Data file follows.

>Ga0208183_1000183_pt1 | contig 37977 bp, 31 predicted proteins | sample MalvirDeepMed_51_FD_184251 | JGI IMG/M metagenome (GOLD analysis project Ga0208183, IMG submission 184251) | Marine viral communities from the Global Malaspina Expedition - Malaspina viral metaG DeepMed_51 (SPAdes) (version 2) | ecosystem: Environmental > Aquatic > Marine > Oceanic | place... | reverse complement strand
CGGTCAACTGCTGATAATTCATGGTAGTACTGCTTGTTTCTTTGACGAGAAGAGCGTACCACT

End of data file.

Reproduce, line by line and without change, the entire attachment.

>Ga0208183_1000183_pt1 | contig 37977 bp, 31 predicted proteins | sample MalvirDeepMed_51_FD_184251 | JGI IMG/M metagenome (GOLD analysis project Ga0208183, IMG submission 184251) | Marine viral communities from the Global Malaspina Expedition - Malaspina viral metaG DeepMed_51 (SPAdes) (version 2) | ecosystem: Environmental > Aquatic > Marine > Oceanic | place... | reverse complement strand
CGGTCAACTGCTGATAATTCATGGTAGTACTGCTTGTTTCTTTGACGAGAAGAGCGTACCACT